Photographic Memories: Selected Essays, Playlets, and Stories (Willy Conley)

Reviewed by Kate Champlin

Photographic Memories comes with a content warning, and it needs one. The book includes graphic images, including some very graphic images of audism and ableist discrimination. A little girl vomits in a store, and a Deaf customer speculates that it may have been the child’s reaction to seeing her first disabled person. He can only hope that the next person he encounters will be able to “maintain her composure” when she notices his disability (165). A woman asks to be listed as Deaf in a hospital and discovers that she won’t be allowed to define herself to the medical establishment. The sign above her bed says hearing-impaired. She’s reminded of the story of a couple who crossed out “Negro” on their daughter’s birth certificate and replaced it with “Black” (157). A Deaf medical photographer requests lipreading assistance only to be asked “How can you possibly handle a job like this?” by a hearing doctor (125). Another Deaf medical photographer cannot protect his friend from poverty or financial exploitation by his (hearing) ex-wife. Despite his valuable skills, this photographer is paid little and his own employment is far from secure.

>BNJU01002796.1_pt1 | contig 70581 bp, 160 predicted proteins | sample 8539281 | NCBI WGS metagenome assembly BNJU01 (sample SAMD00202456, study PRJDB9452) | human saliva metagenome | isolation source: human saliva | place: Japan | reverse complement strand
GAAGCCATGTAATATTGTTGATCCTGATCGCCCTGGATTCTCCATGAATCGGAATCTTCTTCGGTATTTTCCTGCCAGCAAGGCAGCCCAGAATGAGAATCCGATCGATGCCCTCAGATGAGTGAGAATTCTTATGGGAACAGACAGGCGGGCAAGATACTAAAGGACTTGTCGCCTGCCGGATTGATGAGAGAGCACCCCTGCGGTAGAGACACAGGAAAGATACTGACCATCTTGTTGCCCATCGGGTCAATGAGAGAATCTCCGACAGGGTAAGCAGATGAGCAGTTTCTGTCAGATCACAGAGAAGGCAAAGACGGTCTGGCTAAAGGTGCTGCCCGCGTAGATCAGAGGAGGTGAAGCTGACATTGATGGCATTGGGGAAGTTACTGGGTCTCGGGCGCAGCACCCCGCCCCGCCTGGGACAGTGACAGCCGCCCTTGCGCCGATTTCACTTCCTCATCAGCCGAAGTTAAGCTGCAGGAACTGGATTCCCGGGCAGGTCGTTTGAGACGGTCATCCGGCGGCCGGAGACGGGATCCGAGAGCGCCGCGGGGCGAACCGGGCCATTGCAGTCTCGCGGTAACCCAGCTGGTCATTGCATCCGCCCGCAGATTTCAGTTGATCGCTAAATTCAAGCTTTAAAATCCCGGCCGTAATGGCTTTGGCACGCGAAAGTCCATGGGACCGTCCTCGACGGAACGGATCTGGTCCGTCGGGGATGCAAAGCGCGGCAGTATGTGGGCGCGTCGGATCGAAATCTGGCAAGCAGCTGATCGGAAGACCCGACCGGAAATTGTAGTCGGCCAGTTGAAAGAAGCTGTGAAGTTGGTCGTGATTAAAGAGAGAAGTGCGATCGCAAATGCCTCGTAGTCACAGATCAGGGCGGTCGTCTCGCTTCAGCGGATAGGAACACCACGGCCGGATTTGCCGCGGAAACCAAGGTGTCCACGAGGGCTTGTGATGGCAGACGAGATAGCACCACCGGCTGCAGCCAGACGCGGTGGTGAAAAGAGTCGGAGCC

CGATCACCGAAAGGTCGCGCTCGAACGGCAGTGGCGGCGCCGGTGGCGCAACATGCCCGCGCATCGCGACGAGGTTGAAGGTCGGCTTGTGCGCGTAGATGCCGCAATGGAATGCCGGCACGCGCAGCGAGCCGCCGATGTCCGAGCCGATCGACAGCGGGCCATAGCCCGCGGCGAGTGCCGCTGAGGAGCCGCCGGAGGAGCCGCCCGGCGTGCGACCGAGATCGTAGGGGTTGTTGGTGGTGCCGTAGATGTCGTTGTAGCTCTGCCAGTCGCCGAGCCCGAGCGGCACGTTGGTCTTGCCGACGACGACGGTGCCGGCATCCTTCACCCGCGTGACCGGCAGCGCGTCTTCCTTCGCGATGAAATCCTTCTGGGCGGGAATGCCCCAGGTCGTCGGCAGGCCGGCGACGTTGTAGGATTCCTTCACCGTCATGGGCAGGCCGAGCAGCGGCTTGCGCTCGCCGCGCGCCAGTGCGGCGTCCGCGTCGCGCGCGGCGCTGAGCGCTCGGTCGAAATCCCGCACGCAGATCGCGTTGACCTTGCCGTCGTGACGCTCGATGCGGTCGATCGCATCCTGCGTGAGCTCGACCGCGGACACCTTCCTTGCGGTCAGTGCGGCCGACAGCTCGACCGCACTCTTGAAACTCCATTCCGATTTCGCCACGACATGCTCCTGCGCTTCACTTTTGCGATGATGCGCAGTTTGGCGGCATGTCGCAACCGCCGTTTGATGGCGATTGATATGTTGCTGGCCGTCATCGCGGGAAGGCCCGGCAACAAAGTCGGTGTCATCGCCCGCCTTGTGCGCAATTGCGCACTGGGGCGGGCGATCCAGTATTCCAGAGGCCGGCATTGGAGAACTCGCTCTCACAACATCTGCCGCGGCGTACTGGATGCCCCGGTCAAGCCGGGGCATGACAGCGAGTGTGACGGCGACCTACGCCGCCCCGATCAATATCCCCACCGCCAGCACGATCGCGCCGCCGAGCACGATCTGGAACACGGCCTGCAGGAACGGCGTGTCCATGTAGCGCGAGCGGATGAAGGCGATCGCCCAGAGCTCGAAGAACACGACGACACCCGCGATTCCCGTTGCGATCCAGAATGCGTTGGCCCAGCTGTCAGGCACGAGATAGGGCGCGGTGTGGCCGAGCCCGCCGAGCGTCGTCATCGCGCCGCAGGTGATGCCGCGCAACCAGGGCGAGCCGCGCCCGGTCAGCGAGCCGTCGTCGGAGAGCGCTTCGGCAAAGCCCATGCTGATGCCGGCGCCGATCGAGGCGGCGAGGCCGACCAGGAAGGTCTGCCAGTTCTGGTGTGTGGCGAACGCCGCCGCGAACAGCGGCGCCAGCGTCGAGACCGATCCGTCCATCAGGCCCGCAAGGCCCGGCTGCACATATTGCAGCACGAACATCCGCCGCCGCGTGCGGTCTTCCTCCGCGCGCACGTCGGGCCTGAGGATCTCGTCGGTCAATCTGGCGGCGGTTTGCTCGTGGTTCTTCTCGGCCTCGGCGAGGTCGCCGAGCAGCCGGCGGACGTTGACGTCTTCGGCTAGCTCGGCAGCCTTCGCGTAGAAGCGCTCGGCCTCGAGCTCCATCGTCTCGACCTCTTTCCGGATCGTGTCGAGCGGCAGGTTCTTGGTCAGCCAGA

While Conley writes about more empowering aspects of Deaf experience, the aforementioned examples are within the stories that many readers will find most memorable. In A Quiet Foghorn, Raymond Luczak confesses that he always felt excluded by his hearing family. Photographic Memories talks about the moments when Deaf, Hard of Hearing, or disabled people feel excluded from the human race. These scenes are hard to endure, but many readers will relate to them.